Changing emphasis to a resilient future
In the aftermath of World War Two – as affected nations tried to rebuild from the rubble and establish viable governments, effective economies and stable societies – we witnessed an explosion of human and material investment in the resurrection of Europe and the high-velocity growth of American industrial and military might.
The concept of resilience was much less important than confirming that newer, more modern and technologically advanced systems could be built and managed which would catapult society optimistically towards the last 50 years of the 20th century.
Thoughts about permanently overcoming the recurrent risks of disasters, major crises, costly emergencies and other destructive events were less defined in the 1980s and 1990s, as many regions of the world found themselves in rough economic and technological equivalence by the mid-90s and benefiting from nonstop investments in growth.
The combination of crippling disasters, the emergence of terrorism, and the recognition that many complex urban systems and their associated infrastructures in western and Asian societies were approaching 70 years of relentless demand put enormous pressure on political leaders to devise a strategy that offered at least three major goals:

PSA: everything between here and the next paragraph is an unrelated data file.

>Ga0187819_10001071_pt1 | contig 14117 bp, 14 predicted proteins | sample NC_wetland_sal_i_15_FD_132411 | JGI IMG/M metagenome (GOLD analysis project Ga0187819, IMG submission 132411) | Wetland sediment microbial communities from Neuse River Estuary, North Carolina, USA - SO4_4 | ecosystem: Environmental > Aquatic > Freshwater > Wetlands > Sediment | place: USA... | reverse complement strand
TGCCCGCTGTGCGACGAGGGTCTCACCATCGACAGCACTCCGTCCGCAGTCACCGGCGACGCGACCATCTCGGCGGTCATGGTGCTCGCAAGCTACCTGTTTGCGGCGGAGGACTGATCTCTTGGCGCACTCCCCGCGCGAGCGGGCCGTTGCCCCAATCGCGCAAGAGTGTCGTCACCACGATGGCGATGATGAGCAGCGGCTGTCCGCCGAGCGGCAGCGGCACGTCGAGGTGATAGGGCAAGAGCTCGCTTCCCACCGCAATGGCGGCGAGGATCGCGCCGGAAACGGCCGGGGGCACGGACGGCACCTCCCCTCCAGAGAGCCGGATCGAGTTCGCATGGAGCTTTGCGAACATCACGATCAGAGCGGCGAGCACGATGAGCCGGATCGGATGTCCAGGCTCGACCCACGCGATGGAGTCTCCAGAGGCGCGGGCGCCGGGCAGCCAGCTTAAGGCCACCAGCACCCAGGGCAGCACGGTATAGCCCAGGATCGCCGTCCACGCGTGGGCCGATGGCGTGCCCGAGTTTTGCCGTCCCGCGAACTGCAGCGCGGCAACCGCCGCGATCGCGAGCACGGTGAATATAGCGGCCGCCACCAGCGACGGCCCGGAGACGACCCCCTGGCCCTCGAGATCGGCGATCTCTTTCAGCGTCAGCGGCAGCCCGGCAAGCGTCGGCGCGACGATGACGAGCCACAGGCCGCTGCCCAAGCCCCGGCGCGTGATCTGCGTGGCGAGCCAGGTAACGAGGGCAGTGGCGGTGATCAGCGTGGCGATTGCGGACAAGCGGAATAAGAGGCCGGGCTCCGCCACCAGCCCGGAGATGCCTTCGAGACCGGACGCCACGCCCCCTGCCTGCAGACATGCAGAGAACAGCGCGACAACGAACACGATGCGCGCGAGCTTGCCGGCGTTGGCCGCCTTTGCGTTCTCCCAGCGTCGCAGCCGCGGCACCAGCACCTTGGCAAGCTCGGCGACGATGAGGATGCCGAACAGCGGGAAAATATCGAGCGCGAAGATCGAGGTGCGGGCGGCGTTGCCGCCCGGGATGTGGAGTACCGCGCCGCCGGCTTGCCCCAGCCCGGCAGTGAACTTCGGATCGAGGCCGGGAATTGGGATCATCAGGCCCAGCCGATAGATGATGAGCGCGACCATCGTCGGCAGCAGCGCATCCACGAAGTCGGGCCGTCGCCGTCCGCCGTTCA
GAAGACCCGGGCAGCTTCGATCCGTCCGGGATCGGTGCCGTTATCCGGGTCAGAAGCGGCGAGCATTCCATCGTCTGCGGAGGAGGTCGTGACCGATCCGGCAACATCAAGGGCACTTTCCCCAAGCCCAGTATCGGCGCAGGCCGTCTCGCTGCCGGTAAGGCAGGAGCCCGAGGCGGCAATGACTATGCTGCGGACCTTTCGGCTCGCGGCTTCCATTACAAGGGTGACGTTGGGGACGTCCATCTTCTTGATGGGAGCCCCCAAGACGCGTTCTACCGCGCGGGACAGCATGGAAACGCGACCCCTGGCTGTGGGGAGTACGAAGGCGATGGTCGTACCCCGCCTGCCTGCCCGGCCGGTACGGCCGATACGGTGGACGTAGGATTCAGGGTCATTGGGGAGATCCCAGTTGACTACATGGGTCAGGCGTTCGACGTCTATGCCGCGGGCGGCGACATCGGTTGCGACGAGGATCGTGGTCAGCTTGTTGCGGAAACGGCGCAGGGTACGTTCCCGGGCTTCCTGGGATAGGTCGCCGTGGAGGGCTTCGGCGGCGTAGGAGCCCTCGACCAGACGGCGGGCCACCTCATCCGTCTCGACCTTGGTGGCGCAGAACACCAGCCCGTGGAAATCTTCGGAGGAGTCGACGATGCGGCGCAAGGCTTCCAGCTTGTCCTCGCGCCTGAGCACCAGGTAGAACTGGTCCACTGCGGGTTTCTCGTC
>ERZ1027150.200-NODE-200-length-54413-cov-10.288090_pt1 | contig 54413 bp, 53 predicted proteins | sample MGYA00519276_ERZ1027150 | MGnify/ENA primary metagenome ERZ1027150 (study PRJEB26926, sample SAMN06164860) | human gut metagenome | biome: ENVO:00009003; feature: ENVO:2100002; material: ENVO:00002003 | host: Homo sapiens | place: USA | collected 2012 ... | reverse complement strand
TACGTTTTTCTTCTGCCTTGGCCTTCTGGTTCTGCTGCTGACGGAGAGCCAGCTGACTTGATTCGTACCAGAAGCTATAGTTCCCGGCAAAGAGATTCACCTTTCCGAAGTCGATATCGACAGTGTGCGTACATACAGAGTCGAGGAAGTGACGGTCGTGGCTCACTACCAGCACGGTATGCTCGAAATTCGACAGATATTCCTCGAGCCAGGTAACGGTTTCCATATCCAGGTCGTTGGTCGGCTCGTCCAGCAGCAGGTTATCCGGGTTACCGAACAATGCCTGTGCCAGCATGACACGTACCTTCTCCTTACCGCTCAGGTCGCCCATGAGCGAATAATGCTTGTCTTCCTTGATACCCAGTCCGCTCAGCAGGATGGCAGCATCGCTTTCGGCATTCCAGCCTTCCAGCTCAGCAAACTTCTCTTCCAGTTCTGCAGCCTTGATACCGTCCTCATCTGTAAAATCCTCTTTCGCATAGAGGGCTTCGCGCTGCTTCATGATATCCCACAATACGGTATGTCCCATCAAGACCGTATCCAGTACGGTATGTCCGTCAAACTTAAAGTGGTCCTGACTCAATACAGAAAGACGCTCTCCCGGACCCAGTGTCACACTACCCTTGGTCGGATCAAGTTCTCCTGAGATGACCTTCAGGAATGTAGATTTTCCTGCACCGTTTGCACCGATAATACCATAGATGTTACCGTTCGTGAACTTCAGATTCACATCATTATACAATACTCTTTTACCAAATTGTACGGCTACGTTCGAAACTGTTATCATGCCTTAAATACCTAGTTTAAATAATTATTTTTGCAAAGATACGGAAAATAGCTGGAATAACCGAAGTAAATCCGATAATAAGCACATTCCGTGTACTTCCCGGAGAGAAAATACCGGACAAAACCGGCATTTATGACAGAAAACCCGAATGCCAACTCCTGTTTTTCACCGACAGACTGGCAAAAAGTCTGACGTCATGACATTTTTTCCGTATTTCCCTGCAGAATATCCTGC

- Existing systems approaching 70 years of use must be refined, renewed and upgraded to ensure at least another 70 years of reliable service
- The ongoing political-economic competition between major nations must not dramatically alter the strategic geopolitical balance of ‘advanced’ and ‘less advanced’ states
- States aspiring to be among the top five global economic powerhouses must invest in their futures by relying on long-term strategies rooted in the concept of resilience
What emerged at the end of 2010 was a deeper awareness that Europe, the USA, China, Korea, the Middle East, and selected regions elsewhere were embarking on a 20-year campaign to ensure these three goals were paramount in their national strategic plans.
Nobody wanted 2030 to dawn and find themselves slipping below the top five global economies or losing ground in the eternal competition among nations for influence and prominence.
Can you identify projects, either in your region or internationally, that match the goals highlighted above?
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